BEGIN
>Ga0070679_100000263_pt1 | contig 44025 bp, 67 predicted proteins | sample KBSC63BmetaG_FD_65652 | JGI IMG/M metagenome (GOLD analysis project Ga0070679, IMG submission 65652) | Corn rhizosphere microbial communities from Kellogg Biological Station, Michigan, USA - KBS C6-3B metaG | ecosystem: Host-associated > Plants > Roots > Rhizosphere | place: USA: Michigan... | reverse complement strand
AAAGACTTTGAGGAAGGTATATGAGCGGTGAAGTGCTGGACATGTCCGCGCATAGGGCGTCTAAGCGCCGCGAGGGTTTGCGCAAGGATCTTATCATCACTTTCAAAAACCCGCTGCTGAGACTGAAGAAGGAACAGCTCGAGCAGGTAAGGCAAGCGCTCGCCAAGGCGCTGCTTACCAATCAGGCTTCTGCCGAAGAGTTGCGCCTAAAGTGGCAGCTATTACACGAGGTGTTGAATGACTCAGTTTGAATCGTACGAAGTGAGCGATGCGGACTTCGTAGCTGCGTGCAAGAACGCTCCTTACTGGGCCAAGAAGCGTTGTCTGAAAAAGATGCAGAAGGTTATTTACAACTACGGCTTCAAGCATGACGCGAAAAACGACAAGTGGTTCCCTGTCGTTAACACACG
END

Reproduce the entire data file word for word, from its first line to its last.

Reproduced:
>Ga0070679_100000263_pt1 | contig 44025 bp, 67 predicted proteins | sample KBSC63BmetaG_FD_65652 | JGI IMG/M metagenome (GOLD analysis project Ga0070679, IMG submission 65652) | Corn rhizosphere microbial communities from Kellogg Biological Station, Michigan, USA - KBS C6-3B metaG | ecosystem: Host-associated > Plants > Roots > Rhizosphere | place: USA: Michigan... | reverse complement strand
AAAGACTTTGAGGAAGGTATATGAGCGGTGAAGTGCTGGACATGTCCGCGCATAGGGCGTCTAAGCGCCGCGAGGGTTTGCGCAAGGATCTTATCATCACTTTCAAAAACCCGCTGCTGAGACTGAAGAAGGAACAGCTCGAGCAGGTAAGGCAAGCGCTCGCCAAGGCGCTGCTTACCAATCAGGCTTCTGCCGAAGAGTTGCGCCTAAAGTGGCAGCTATTACACGAGGTGTTGAATGACTCAGTTTGAATCGTACGAAGTGAGCGATGCGGACTTCGTAGCTGCGTGCAAGAACGCTCCTTACTGGGCCAAGAAGCGTTGTCTGAAAAAGATGCAGAAGGTTATTTACAACTACGGCTTCAAGCATGACGCGAAAAACGACAAGTGGTTCCCTGTCGTTAACACACG